How to Hunt the Rut

The rut is an exciting but unpredictable time of year to hunt whitetails. It’s exciting because you can see bucks fighting, vocalizing and running around in broad daylight. It’s unpredictable because you never know when the next flurry of activity will happen.

Usually, deer are most active around sunrise and sunset, but during the rut, you are just as likely to see them in the middle of the day. That’s why it’s a good idea to hunt all day to better your odds.

Focus on where the does are and the bucks will follow. Photo Credit: ATA

Where should you sit all day? Bucks are out searching for does, so focus your efforts on areas does frequent. Hot spots include near a doe bedding area and travel corridors, especially funnels. A funnel is anything that concentrates deer movement. A classic example is a strip of cover in the middle of an open area that joins two pieces of cover. Deer generally will walk in the area with cover instead of the open field when traveling between the two wood lots. Another funnel example is a terrain feature that provides deer with a preferred path. Deer like to take paths of least resistance when traveling to food, water and shelter. Hunters can use that trait to their advantage by selecting fence crossings or pinch points created by terrain.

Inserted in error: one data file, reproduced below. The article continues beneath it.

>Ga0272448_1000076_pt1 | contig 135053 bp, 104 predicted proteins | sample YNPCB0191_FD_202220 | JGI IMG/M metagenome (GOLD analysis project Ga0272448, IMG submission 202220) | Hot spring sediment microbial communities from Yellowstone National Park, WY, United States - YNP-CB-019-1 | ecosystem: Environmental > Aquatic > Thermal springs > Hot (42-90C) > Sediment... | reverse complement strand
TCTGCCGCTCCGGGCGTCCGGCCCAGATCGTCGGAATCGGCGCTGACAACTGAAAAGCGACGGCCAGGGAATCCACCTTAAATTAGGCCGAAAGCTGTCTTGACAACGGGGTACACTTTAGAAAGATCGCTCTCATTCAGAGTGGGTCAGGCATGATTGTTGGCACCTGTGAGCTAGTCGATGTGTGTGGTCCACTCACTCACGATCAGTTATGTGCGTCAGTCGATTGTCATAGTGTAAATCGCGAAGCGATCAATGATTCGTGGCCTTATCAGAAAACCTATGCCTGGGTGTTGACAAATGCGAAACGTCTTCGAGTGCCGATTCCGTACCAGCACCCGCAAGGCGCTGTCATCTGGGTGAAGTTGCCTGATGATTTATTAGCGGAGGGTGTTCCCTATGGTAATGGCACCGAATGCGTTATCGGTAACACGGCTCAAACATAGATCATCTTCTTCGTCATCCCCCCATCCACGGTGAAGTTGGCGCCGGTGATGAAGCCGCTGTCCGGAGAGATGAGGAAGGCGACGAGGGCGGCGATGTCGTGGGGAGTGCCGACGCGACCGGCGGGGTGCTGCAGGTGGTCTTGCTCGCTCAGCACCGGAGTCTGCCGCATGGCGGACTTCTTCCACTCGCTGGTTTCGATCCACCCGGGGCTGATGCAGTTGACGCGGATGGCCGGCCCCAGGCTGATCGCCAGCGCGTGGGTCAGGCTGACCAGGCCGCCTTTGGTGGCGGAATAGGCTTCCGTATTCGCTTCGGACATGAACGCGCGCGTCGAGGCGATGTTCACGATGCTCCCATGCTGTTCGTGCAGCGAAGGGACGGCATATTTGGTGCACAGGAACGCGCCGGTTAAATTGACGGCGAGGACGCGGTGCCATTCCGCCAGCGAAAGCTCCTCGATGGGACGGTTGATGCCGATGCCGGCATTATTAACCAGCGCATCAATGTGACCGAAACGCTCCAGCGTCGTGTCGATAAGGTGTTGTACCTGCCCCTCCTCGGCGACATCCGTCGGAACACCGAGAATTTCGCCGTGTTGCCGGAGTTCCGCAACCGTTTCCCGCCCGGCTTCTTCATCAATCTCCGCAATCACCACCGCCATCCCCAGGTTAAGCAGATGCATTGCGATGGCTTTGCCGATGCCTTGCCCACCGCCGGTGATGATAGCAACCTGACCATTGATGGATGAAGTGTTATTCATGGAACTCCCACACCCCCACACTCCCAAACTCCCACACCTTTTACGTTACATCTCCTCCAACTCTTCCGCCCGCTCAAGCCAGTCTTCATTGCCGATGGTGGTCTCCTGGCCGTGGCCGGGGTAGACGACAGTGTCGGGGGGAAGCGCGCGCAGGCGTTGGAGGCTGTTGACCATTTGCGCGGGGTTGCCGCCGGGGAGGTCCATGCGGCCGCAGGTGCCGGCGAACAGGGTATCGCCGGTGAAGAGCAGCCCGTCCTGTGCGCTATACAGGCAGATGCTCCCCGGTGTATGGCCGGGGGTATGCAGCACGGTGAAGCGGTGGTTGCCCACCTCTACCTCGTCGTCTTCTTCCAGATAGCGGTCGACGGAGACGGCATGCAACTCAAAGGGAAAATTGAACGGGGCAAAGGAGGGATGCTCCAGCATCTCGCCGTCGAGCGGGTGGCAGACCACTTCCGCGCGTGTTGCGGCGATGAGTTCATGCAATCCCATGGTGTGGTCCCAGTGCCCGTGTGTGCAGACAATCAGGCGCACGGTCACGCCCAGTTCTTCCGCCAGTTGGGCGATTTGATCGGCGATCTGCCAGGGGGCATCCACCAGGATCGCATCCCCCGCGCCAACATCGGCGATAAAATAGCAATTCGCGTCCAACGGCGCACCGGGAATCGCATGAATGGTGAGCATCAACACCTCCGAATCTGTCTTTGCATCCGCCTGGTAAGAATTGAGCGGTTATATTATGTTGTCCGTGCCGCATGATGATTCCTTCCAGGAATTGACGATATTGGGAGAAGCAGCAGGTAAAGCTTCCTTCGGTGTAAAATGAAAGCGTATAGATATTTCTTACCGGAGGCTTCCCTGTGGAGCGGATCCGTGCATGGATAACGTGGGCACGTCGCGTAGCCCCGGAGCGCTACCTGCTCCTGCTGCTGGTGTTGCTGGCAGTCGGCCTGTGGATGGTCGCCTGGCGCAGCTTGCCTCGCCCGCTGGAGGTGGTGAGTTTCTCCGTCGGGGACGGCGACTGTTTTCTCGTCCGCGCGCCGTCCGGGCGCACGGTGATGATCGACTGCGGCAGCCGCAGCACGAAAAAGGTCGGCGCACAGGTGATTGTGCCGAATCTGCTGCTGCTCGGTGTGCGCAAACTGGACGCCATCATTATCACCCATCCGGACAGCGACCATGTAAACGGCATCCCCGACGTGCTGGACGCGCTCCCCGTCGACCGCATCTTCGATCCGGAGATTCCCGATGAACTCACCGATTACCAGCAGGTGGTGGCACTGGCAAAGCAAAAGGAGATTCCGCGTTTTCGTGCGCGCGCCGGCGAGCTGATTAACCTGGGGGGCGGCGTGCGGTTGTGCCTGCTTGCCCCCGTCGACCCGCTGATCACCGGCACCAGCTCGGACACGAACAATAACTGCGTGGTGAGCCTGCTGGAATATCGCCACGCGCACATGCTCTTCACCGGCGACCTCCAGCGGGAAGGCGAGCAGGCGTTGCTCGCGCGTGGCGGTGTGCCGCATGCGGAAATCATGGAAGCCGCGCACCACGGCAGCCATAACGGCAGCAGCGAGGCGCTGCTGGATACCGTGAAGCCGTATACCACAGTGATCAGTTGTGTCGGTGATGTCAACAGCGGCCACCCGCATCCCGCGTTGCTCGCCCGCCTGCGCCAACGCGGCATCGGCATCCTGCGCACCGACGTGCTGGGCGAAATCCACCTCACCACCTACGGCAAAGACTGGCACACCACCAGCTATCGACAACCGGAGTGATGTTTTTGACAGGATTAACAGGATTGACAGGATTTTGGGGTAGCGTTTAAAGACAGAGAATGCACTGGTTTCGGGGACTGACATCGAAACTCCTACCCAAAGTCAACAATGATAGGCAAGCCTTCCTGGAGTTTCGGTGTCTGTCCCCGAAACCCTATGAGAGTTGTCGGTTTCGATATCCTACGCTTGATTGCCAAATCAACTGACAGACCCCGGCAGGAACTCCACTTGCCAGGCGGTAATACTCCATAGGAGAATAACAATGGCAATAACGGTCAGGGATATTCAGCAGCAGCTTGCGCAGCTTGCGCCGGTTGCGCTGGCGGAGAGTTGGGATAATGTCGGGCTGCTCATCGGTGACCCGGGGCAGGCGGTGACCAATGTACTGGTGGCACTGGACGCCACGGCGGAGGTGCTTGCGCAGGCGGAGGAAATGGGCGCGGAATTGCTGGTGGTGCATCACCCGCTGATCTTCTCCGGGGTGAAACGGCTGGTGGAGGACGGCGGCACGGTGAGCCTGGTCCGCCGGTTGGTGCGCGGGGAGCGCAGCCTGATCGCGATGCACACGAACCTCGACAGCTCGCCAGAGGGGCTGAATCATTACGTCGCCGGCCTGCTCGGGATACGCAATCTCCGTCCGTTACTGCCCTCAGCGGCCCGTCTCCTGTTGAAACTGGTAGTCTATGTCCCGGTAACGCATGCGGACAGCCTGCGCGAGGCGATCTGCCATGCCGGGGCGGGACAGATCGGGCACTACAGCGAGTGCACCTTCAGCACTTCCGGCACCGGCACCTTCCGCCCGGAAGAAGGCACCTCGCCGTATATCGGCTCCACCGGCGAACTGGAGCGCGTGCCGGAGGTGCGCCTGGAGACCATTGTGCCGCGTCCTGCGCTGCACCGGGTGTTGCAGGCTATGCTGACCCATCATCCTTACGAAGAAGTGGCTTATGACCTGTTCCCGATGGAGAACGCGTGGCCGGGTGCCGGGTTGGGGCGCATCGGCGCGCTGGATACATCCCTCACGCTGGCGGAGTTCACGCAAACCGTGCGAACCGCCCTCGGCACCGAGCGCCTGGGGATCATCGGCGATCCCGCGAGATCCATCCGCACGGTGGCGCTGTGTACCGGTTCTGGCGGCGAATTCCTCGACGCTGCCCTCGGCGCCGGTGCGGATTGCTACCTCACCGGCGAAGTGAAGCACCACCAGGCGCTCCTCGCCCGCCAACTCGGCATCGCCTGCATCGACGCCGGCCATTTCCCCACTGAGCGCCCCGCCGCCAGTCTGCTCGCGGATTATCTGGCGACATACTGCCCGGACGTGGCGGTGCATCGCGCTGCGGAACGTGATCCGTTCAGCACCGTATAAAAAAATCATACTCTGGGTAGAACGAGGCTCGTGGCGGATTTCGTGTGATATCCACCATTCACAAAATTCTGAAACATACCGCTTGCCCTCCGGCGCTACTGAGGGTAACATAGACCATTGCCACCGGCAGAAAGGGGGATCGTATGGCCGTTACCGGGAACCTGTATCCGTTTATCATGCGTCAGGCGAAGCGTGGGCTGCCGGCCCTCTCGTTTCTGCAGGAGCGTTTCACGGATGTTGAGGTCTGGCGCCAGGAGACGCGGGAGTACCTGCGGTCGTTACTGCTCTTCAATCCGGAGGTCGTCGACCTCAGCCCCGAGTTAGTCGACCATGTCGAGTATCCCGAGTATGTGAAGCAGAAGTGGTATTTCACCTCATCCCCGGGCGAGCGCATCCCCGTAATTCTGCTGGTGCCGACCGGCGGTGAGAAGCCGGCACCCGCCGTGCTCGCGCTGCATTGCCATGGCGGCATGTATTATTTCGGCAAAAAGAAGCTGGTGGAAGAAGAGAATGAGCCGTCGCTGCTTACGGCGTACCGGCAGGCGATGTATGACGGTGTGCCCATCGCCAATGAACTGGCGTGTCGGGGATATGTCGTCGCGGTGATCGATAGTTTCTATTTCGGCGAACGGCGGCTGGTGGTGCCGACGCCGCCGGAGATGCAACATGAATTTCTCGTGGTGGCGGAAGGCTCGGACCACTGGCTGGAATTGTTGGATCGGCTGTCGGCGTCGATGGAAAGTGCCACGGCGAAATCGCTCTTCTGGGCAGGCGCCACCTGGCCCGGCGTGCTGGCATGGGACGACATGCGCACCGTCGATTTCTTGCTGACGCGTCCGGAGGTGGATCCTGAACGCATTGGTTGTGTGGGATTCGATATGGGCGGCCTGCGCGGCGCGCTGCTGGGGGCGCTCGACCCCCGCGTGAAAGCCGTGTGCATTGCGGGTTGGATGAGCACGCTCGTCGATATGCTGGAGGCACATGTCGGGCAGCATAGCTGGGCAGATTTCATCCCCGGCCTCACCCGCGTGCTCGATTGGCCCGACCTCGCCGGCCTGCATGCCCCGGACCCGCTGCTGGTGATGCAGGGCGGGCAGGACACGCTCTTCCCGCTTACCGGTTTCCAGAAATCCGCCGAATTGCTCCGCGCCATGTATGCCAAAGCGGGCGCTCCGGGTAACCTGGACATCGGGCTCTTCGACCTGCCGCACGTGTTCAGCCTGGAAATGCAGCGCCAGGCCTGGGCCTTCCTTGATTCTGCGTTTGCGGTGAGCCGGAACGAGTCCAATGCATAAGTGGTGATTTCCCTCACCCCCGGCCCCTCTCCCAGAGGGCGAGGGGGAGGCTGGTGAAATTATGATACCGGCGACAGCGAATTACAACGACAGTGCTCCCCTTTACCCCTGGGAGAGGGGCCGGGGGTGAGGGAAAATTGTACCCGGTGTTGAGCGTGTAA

Stay low and use cover. Photo Credit: ATA

For example, check out every dip or “saddle” in a ridgeline. These low points create easier travel routes to the ridge’s higher portions. These terrain features often create ambush opportunities because they force deer to walk through a small area that gets you close enough for a shot. Likewise, three- or four-strand barbwire fences with a missing strand or collapsed section create funnels deer can’t resist.

With these tips and a good measure of patience, you’re ready to hunt the rut.


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